This Mindset Can Destroy Your Portfolio

Remember when people used to say that when quantitative easing (QE) ended, the stock market would tank? Surely you haven’t forgotten about QE? That’s when the Fed bought bonds to drive interest rates lower.

Well, if you plotted the Fed’s QE program against the S&P 500 (“the stock market”), you saw a nice, clean correlation. Ergo, it appeared that QE propped up the market. That chart got a lot of play.

But QE ended in 2014. And the market kept rolling. And here we are near all-time highs. So much for that!

Still, even today, you’ll find some people citing how the Fed’s actions “explain” 93% or whatever of the stock market’s movements since such and such a date. They’re like Flat Earthers with fancy charts and impressive-sounding lingo. But they’re just as hidebound and wrong.

This is the old “correlation is not causation” that your statistics teacher used to tell you about.

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You may remember the old joke about the man on the street corner waving a red flag. Someone goes up to him and asks what he’s doing.

“I’m keeping the elephants away.”

“But there are no elephants here.”

“Then it’s working.”


And yet we still see nonsense like this example every day. But the nonsense is usually not so obvious. It is subtle. The correlations plotted seem plausible. But as Caltech professor David Leinweber warns us, “Just because something appears plausible, it doesn’t mean that it is.”

As I say, the world is a much more confusing and complex place. Drawing out reliable cause-and-effect relationships that hold firm in financial markets (and life in general) is hard. Maybe impossible.

Humility and Doubt

As ever, humility and doubt are good guides here.

Whenever you see an “If X then Y” statement, you should distrust it.

If interest rates rise (or fall), then stocks will fall (or rise)…

The problems here are many. First off, in markets, you can’t change one variable and leave everything else the same. Rates may rise (or fall), but what happens to sales growth? What about profit margins? What about countless other things that also continue to change?

Besides, which stocks? The earnings of brokers, banks, and insurance companies generally rise when rates float higher. We’ll see more about why generalizing is dangerous in a minute.

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If the economy picks up speed, that’s good for stocks…

We got the “Trump bump” as the market rallied under this belief. But there are a lot of problems with this. The connection between economic growth and stock returns is murky. You can have a fast-growing economy and a lousy stock market (and vice versa).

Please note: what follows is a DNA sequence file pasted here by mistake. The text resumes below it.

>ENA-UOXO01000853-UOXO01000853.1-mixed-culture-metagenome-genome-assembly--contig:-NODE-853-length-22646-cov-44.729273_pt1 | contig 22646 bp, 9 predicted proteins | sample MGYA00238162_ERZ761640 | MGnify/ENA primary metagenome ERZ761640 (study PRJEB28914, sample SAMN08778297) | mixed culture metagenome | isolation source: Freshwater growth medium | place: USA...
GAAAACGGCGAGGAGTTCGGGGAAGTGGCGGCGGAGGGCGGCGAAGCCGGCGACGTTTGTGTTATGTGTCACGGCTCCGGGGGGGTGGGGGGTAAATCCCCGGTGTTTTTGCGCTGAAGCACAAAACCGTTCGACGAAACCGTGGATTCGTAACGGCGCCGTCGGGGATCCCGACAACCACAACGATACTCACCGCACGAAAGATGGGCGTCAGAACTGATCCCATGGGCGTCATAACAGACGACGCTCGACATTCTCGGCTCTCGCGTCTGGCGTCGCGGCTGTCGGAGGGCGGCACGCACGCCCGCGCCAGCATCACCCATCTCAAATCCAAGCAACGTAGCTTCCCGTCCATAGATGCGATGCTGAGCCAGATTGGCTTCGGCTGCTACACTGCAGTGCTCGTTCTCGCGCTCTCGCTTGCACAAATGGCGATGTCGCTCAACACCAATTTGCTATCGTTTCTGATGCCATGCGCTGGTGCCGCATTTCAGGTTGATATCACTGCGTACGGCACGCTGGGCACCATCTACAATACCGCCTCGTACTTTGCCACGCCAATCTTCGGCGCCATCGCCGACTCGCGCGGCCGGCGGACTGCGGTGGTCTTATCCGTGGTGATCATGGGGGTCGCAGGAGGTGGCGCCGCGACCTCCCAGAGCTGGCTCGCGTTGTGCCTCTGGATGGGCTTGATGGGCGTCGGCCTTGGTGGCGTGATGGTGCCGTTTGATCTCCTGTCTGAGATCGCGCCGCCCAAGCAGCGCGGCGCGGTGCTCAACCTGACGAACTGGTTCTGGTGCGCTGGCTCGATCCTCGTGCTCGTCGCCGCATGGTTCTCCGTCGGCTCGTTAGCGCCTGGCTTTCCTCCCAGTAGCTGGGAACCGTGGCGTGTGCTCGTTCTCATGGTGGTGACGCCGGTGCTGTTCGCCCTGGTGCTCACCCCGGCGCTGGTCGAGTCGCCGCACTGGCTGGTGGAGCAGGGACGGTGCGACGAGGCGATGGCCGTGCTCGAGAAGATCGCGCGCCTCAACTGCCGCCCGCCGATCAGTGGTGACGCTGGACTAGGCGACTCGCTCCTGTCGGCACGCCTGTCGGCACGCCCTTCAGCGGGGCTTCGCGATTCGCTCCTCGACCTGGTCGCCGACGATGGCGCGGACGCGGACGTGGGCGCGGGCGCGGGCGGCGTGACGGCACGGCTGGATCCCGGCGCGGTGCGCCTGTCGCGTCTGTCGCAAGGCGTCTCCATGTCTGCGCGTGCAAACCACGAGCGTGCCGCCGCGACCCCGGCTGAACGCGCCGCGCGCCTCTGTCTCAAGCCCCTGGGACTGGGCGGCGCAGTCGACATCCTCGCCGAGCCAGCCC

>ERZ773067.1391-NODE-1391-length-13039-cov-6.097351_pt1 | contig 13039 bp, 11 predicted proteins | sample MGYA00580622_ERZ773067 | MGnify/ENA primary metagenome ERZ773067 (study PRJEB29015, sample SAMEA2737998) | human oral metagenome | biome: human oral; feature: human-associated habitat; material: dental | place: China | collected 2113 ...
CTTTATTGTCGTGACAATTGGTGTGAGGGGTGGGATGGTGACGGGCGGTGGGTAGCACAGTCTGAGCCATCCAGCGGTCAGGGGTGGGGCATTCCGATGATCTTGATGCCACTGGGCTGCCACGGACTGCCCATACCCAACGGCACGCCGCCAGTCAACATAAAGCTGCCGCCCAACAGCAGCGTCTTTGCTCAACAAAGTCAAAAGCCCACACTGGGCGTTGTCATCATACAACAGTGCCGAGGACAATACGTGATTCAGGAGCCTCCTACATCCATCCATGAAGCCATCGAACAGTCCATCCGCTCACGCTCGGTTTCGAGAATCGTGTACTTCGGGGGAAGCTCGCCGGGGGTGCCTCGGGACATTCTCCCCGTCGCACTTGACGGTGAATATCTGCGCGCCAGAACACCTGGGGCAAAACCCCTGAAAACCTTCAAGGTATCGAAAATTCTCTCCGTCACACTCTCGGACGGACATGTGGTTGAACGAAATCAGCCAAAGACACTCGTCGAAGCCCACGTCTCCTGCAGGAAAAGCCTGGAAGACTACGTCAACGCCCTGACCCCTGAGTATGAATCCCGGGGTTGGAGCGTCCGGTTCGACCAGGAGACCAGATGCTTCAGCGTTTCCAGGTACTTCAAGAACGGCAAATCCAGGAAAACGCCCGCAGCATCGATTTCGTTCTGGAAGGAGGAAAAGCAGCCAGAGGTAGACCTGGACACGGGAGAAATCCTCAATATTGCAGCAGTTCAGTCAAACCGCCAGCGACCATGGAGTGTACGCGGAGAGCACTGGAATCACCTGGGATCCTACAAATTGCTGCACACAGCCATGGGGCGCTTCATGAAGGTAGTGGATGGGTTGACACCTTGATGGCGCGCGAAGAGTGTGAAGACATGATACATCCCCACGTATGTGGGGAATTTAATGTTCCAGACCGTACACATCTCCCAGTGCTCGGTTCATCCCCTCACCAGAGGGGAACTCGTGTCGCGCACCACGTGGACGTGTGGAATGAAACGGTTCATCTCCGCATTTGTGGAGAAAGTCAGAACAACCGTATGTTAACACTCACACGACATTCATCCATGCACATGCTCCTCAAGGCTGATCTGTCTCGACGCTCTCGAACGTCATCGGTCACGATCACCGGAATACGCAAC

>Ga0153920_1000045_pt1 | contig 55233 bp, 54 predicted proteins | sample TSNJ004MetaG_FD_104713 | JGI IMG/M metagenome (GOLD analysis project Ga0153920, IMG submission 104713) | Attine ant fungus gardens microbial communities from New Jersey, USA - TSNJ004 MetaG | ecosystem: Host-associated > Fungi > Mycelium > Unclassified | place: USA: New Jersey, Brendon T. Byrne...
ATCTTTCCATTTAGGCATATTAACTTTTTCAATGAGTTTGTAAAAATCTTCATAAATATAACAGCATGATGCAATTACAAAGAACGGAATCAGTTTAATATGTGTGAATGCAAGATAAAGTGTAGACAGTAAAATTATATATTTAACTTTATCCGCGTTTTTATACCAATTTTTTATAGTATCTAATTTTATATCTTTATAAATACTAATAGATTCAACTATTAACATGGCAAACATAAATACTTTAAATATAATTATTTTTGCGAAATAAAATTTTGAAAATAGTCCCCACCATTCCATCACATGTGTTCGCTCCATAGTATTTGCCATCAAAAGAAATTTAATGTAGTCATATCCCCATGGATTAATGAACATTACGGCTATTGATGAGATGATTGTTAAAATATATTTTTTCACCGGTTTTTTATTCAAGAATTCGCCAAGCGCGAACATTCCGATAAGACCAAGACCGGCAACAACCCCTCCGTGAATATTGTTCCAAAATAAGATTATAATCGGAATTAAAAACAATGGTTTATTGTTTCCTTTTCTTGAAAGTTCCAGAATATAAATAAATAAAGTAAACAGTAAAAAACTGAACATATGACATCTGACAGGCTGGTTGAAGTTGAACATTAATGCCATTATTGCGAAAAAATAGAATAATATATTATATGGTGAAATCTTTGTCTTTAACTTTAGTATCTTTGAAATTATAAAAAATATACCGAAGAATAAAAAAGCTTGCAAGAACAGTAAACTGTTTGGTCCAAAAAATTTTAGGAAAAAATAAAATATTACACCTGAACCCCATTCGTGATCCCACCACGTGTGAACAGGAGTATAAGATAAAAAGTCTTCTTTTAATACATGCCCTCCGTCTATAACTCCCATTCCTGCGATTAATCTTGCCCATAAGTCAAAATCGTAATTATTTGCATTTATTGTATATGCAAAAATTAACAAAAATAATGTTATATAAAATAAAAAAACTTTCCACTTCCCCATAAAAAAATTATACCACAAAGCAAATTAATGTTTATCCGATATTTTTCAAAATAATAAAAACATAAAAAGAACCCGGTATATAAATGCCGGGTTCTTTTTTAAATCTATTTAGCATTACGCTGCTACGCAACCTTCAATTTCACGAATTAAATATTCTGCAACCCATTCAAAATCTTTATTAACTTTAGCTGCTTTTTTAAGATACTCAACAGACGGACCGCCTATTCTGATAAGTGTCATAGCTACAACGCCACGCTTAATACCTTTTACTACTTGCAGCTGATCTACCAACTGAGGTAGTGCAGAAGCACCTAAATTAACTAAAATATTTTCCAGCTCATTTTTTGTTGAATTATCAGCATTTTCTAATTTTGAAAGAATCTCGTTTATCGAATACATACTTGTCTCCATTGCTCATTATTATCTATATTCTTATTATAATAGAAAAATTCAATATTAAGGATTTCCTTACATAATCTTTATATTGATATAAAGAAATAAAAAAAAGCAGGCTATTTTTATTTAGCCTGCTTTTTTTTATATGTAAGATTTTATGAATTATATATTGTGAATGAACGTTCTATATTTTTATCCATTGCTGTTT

There are a lot of other variables at work – such as valuations. And again, you must ask which stocks. (Plus, people throw around “the economy” as if it’s some big animal in the backyard that we can go out and measure. It’s not as if “the economy’s growth rate” is an objective number. It comes from making a lot of assumptions.)

So never be too sure of any prediction, no matter how seemingly logical or plausible it seems, based on such simple cause-and-effect analysis.

What we’re doing when we search for causes and effects is looking for patterns. We are pattern seekers. But that’s a risky business.

You See What You Want to See

It was a physicist, R.D. Carmichael (1879-1967), who said: “The universe, as known to us, is a joint phenomenon of the observer and the observed.”

In short, we play an active role in what we see. Our experiences, our beliefs, our particular vantage point, among other things… all impact what we think we see.

This is why you should value perspectives that differ from your own. There is a chance someone else “sees” something you don’t see.

When I like a stock, I also try to understand the bear’s case. If I think a stock is cheap, I want to know why it is cheap. It may be that I’ve missed something or don’t understand something as well as I thought.

But sometimes, you get a good, firm grasp on what the prevailing thought on a stock is. Sometimes it is clear why people hate it and why it is cheap. And yet, at the same time, you also know why that view is not correct… and will soon be proven wrong.

I am particularly attracted to these situations where there seems to be a hard negative consensus. Those are situations where people are probably not doing a lot of thinking. (As Robert Anton Wilson used to say, “Convictions create convicts.”) I get very excited when I find them.

Don’t Look for Certainty

For sustained success in the markets, it helps to remember that we are not passive viewers on the scene. We see actively. We make our world, in many respects; we see what we want to see. You must always consider the observer(s).

In short, don’t look for certainty. (A variant on a funny old saying: If you want certainty, buy a dictionary. If you want uncertainty, buy two.)

As Bill himself has put it:

For my own money, I’m sitting tight… in cash, gold, and long-term stock holdings, about a third in each category. My investment horizon is likely to be longer than yours; I don’t mind if the current price of any of these things goes down 50% and stays there for years… as long as the real value doesn’t go away permanently.

That’s the key if you want to take advantage of the market’s disconnect between correlation and causation.

You learn to embrace the uncertainty, to thrive on it, to make it part of your thinking. You construct a portfolio based on it.


Chris Mayer
Editor, Bonner Private Portfolio

Nick Giambruno’s Note: As Chris showed above, there are specific ways to build substantial wealth over the long term… even in today’s unpredictable markets.

On February 8 at 8 p.m. ET, you can learn more by joining Chris and me at the first ever Legends of Finance Summit: How to Profit From Bill Bonner’s Trade of the Century.

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